By Ivan Pentchoukov
The plan, prepared by the White House Council on Environmental Quality, would help the Trump administration push through large energy products, like the Keystone XL oil pipeline, that had been tied up over concerns about their effect on the climate.
Once adopted, the proposed rule would mark the first modification in four decades to how the executive branch interprets the National Environmental Policy Act (NEPA). Enacted in 1970, NEPA is a bedrock environmental regulation that requires the federal government to assess the impact of major projects on the environment.
The move is part of Trump’s broader effort to cut regulatory red tape to boost industry. The president frequently cites deregulation and tax cuts as the major drivers behind the surging U.S. economy.
“Today we are taking another historic step to slash job-killing regulations and improve the quality of life for all of our citizens,” Trump said at the White House on Thursday.
“In the past, many of America’s most critical infrastructure projects have been tied up and bogged down by an outrageously slow and burdensome federal approval process—and I’ve been talking about it for a long time—where it takes many years to get something built.”
The rule says federal agencies would not need to factor in the climate impact of a project, making it easier for major fossil fuel projects to sail through the approval process and avoid legal challenges.
Assessing a major project’s impact on climate change is not mandated by NEPA, but over the last few years, federal courts have ruled that the law requires the federal government to consider a project’s carbon footprint in decisions related to leasing public lands for drilling or building pipelines.
The proposed change also would widen the categories of projects that can be excluded from NEPA altogether. If a type of project got a “categorical exclusion” from one agency in the past, for example, it would automatically be excluded from review by other agencies, according to the plan.
For projects requiring detailed environmental impact assessments, the rule would limit the review period to two years and the length of the report.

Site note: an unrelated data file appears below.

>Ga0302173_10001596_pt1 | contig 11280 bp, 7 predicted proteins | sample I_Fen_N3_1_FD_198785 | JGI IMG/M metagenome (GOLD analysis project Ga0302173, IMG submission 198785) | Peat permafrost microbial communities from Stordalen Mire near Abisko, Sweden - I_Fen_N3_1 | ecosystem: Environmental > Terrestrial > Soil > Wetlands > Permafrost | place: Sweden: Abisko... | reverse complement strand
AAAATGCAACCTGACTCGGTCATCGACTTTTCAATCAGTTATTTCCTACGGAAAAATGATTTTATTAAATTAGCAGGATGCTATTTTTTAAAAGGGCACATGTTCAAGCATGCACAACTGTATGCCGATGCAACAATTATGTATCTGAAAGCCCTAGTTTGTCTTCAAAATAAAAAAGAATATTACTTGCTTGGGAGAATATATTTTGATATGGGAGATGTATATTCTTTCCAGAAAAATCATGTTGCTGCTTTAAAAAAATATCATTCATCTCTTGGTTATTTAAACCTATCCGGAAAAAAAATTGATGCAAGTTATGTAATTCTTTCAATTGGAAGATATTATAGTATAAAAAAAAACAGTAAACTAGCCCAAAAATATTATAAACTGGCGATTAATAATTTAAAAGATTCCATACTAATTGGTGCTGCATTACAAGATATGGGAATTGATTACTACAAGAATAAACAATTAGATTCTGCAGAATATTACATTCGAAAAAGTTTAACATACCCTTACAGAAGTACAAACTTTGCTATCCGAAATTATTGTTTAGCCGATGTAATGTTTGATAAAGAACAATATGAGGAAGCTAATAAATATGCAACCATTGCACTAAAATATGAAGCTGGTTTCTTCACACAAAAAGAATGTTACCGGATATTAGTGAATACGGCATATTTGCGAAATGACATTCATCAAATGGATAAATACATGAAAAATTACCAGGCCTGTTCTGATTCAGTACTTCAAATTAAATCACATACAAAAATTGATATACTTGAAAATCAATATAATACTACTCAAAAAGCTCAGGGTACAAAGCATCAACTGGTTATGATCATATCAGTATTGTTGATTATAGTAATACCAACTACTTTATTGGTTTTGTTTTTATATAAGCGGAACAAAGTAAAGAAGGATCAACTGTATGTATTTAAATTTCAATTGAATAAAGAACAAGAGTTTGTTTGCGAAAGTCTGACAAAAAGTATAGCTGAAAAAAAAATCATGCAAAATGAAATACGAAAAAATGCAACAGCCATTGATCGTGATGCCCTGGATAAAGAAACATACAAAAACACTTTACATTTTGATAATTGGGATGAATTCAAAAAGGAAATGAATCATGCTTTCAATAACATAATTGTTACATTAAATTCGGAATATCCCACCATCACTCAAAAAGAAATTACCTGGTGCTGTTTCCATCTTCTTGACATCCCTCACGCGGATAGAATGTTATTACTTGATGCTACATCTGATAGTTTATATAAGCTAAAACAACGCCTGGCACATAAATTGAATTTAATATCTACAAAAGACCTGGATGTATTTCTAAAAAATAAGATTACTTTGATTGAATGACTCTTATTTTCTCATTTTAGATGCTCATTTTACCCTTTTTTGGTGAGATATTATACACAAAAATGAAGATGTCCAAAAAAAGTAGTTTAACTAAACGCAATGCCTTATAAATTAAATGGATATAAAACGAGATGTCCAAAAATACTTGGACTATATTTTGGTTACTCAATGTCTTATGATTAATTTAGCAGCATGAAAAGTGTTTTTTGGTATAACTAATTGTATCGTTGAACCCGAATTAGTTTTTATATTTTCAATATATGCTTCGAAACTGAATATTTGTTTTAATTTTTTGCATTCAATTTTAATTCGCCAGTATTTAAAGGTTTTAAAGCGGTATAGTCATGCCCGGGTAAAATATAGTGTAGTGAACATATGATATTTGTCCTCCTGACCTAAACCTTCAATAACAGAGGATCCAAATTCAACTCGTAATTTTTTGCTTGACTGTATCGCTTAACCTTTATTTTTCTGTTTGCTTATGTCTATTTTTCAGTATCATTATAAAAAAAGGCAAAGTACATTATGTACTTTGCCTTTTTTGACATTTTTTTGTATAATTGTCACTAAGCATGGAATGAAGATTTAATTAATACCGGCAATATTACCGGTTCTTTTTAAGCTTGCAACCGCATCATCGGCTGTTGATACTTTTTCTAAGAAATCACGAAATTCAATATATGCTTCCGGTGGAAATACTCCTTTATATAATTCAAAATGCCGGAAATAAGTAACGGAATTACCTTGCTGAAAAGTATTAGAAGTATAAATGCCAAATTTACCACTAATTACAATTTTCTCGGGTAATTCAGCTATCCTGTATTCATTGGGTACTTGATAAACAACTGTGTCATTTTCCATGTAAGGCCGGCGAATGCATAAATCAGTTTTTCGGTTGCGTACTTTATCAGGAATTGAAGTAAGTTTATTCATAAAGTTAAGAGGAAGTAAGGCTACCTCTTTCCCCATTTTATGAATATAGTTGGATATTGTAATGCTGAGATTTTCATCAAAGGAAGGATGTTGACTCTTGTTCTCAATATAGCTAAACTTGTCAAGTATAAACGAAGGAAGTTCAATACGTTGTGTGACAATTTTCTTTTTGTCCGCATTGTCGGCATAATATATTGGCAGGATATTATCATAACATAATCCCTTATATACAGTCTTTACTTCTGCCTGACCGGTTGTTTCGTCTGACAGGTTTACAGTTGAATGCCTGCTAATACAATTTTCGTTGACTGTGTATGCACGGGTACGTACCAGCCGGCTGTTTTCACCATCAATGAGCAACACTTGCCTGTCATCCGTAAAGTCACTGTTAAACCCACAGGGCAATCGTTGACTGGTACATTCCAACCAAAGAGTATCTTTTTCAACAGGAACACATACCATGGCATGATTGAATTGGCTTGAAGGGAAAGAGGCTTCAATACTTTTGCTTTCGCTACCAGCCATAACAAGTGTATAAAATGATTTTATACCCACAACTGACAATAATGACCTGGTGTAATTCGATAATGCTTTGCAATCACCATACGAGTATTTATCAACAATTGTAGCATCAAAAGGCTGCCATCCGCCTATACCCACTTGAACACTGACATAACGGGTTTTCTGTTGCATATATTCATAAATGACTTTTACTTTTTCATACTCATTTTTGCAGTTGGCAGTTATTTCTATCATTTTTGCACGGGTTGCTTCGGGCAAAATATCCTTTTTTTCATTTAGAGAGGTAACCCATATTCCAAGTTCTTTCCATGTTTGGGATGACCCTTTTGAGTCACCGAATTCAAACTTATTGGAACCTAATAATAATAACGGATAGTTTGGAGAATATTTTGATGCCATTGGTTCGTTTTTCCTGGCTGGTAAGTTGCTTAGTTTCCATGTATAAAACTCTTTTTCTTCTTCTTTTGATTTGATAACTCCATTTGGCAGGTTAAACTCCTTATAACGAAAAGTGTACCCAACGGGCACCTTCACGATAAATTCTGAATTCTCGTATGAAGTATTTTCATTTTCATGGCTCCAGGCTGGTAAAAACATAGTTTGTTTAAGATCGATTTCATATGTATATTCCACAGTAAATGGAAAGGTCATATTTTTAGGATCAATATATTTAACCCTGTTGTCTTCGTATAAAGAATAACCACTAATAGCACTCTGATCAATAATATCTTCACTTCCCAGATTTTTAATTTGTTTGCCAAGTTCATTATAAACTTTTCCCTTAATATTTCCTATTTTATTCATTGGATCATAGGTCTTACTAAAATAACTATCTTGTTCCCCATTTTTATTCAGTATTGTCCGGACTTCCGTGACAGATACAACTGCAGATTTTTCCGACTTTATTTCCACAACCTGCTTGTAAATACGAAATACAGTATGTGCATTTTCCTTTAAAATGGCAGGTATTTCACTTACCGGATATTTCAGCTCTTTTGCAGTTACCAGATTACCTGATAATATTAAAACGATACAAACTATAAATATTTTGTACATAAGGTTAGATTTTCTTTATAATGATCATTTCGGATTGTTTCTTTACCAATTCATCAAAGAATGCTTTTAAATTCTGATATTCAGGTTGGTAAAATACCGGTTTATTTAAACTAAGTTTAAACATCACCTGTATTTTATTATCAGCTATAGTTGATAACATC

“The proposed rule seeks to reduce unnecessary paperwork and delays, and to promote better decision-making consistent with NEPA’s statutory requirements,” said a CEQ fact sheet about the proposed change seen by Reuters.
According to CEQ, the average length of a full-blown Environmental Impact Statement is currently 600 pages and takes 4 1/2 years to conclude. U.S. federal agencies prepare approximately 170 such assessments per year.
Trump, a commercial real estate developer before becoming president, frequently complained that the NEPA permitting process took too long.
In remarks announcing the new rule, Trump noted that today it takes 10 years to get a permit to build “a simple road.” The president pointed to the 25-year delay in the construction of a bridge in North Carolina, the 15-year delay for improvements to a vital highway in Alaska, and the two-decade environmental review for the runway at the Seattle-Tacoma international airport.
“It’s big government at its absolute worst,” Trump said. “The United States will not be able to compete and prosper in the 21st century if we continue to allow our broken and outdated bureaucratic system hold us back from building what we need.”
Some of the country’s biggest industry groups, including the Chamber of Commerce and the American Petroleum Institute, also have complained about lengthy permitting delays.
“We are fully supportive of the president’s initiative when it comes to NEPA and permitting reform,” Sean McGarvey, president of North America’s Building Trades Unions, said at the White House. “This proposal does nothing to take away from the protections for our citizens, for our taxpayers, for our workers or for our environment.”
Jennifer Houston, the president of the National Cattlemen’s Beef Association, said that cattlemen are subject to NEPA reviews on a regular basis for grazing permits, improving their rangeland, or applying for federal programs.
“Although well-intentioned, it has become mired in a complex web of litigation and complexity and delay. These reforms are very exciting. They will streamline the process, reduce duplication, allow more local control and let out cattlemen and our beef producers go back to go back to what they do the best,” Houston said at the White House.
Environmental groups warned the plan will remove a powerful tool to protect local communities from the adverse impacts of a hastily designed and reviewed project.
“Today’s destructive actions by Trump, if not blocked by the courts or immediately reversed by the next president, will have reverberations for decades to come,” said Rebecca Concepcion Apostol, U.S. program director at Oil Change International, an environmental group.
The plan will go through a public comment period before being finalized.
Reuters contributed to this report.
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